In the light of the nature of the function of the Government and the object for which the power is conferred on it, it would be difficult to hold that once the Government has refused to refer, it cannot change its mind on a reconsideration of the matter either because new facts have come to light or because it had misunderstood the existing facts or for any other relevant consideration and decide to make the reference.... The reason given in these decisions is that the function of the Government either under Section 10(1) of the Central Act or a similar provision in a State Act being administrative principles such as res judicata applicable to judicial Acts do not apply and such a principle cannot be imported for consideration when the Government first refuses to refer and later changes its mind. In fact, when the Government refuses to make a reference it does not exercise its power; on the other hand it refuses to exercise its power and it is only when it decides to refer that it exercises its power. Consequently, the power to refer cannot be said to have been exhausted when it has declined to make a reference at an earlier stage. There is thus a considerable body of judicial opinion, according to which so long as an industrial dispute exists or is apprehended and the Government is of the opinion that it is so, the fact that it had earlier refused to exercise its power does not preclude it from exercising it at a later state. In this view, the mere fact that there has been a lapse of time or that a party to the dispute, was, by the earlier refusal, led to believe that there would be no reference and acts upon such belief does not affect the jurisdiction of the Government to make the reference....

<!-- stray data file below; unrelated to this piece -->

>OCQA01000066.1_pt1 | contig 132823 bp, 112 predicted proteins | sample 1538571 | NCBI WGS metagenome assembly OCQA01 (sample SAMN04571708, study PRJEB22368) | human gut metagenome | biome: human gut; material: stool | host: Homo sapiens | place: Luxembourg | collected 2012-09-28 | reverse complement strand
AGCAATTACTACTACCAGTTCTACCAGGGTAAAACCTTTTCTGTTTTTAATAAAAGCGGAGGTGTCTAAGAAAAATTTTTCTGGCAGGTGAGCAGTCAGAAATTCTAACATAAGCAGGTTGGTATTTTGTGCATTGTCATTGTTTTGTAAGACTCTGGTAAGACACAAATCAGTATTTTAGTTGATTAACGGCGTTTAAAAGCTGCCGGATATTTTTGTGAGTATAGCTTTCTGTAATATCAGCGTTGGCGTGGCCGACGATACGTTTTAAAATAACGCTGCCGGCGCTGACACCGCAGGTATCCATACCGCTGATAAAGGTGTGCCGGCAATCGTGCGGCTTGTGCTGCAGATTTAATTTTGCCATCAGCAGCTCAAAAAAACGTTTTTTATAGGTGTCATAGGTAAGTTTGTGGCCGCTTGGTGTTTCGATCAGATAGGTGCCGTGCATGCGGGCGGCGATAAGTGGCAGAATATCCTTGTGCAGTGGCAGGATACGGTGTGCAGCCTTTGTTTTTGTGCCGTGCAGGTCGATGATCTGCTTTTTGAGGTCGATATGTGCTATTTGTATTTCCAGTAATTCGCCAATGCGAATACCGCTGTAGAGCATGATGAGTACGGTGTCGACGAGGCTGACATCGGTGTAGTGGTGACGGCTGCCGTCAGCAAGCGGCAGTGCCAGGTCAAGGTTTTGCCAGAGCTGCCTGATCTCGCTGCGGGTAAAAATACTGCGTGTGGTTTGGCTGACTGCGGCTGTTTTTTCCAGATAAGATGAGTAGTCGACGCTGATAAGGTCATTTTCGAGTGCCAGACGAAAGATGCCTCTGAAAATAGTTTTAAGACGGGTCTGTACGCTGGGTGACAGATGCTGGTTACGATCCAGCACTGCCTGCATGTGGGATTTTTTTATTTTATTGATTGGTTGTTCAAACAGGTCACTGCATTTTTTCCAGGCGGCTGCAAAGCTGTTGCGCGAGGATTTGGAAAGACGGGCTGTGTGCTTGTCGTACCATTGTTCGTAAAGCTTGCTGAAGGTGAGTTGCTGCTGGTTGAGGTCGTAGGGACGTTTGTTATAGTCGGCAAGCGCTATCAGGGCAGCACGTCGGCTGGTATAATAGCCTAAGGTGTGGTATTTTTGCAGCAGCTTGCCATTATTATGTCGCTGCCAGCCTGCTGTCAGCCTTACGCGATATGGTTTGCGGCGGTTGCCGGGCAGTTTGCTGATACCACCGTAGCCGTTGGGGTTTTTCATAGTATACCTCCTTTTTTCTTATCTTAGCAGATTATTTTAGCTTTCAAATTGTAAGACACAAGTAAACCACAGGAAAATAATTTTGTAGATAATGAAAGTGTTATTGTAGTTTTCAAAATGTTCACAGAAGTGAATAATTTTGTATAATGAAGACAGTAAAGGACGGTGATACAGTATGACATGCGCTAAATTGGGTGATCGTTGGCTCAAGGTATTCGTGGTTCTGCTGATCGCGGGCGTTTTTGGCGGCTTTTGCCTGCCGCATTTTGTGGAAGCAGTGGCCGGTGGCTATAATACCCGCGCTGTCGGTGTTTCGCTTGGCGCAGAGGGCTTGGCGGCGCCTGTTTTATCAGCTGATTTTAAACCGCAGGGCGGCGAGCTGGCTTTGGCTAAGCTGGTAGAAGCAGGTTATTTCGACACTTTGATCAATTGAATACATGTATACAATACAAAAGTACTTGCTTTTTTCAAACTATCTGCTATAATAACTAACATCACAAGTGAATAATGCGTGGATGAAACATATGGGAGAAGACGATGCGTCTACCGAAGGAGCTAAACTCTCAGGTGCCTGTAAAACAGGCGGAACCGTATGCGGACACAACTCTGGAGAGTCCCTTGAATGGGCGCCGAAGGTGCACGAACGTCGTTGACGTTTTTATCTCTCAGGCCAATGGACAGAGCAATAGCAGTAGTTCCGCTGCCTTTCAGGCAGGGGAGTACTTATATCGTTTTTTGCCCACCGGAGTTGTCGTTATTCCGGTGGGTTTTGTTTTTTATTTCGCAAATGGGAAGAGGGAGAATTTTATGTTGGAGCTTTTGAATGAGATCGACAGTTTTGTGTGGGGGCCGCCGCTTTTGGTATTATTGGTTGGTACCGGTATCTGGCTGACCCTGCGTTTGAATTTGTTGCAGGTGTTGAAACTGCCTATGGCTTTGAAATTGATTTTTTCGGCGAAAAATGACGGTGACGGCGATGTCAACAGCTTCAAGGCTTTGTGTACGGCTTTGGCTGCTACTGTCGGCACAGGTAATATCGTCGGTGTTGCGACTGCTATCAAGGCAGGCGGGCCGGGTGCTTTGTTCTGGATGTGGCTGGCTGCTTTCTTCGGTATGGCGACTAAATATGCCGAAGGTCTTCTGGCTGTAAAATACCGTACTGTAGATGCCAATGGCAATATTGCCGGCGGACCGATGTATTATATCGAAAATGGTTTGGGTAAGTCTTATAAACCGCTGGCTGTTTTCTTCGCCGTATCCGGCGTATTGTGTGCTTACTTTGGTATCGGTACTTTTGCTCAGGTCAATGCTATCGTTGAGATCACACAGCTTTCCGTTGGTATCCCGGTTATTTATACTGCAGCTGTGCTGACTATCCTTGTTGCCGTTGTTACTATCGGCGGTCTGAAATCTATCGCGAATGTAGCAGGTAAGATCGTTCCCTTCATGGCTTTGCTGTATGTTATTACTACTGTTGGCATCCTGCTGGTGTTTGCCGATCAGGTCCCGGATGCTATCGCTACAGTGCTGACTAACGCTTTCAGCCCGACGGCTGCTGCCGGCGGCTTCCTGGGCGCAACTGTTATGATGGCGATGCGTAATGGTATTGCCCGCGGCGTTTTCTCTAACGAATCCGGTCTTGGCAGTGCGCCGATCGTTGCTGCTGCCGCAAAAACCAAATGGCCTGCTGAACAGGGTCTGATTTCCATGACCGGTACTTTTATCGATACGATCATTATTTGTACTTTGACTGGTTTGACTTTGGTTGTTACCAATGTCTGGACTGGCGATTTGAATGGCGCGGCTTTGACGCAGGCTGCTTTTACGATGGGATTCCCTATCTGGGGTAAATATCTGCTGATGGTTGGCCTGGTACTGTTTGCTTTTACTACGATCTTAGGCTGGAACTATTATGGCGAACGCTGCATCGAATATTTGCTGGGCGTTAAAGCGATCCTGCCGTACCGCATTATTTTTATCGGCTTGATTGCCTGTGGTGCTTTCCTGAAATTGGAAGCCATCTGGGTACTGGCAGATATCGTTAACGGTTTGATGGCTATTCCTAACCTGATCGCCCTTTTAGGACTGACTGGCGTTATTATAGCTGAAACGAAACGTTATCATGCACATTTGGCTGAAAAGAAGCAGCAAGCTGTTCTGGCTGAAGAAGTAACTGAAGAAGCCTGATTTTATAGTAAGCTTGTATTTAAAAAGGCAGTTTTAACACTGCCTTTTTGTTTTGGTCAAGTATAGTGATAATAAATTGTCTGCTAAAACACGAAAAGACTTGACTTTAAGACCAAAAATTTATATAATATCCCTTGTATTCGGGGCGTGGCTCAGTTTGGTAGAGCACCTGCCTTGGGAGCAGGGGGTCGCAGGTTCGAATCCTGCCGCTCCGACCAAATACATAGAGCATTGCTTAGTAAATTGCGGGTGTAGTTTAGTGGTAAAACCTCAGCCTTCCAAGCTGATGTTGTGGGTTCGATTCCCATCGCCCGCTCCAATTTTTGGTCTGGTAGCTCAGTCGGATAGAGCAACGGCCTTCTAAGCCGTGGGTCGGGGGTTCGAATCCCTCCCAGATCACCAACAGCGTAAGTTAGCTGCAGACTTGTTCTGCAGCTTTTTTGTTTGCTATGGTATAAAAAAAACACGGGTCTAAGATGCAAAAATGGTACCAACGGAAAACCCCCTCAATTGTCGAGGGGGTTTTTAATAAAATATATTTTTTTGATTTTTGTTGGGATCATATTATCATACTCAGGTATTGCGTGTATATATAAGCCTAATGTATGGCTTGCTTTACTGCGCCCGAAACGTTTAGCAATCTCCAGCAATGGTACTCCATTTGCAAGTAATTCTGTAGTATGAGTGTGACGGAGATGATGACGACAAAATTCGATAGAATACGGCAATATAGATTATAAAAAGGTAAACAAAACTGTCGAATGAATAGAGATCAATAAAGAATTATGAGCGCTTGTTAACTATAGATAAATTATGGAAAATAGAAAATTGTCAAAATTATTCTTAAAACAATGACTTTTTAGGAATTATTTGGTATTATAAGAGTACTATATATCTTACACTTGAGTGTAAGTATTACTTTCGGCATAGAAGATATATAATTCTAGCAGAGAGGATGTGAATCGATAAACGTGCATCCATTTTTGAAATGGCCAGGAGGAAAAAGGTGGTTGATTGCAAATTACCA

It is true that where a Government reconsiders its previous decision and decides to make the reference, such a decision might cause inconvenience to the employer because the employer in the meantime might have acted on the belief that there would be no proceedings by way of adjudication of the dispute between him and his workmen. Such a consideration would, we should think, be taken into account by the Government whenever, in exercise of its discretion, it decides to reopen its previous decision as also the time which has lapsed between its earlier decision and the date when it decides to reconsider it. These are matters which the Government would have to take into account while deciding whether it should reopen its former decision in the interest of justice and industrial peace but have nothing to do with its jurisdiction under Section 4-K of the Act. Whether the intervening period may be short or long would necessarily depend upon the facts and circumstances of each case, and, therefore, in construing the expression 'at any stage' in Section 4-K it would be imposssible to lay down any limits to it.
In the present case though nearly four years had gone by since the earlier decision not to make the reference, if the Government was satisfied that its earlier decision had been arrived at on a misapprehension of facts, and, therefore, required its consideration, neither its decision to do so nor its determination to make the reference can be challenged on the ground of want of power....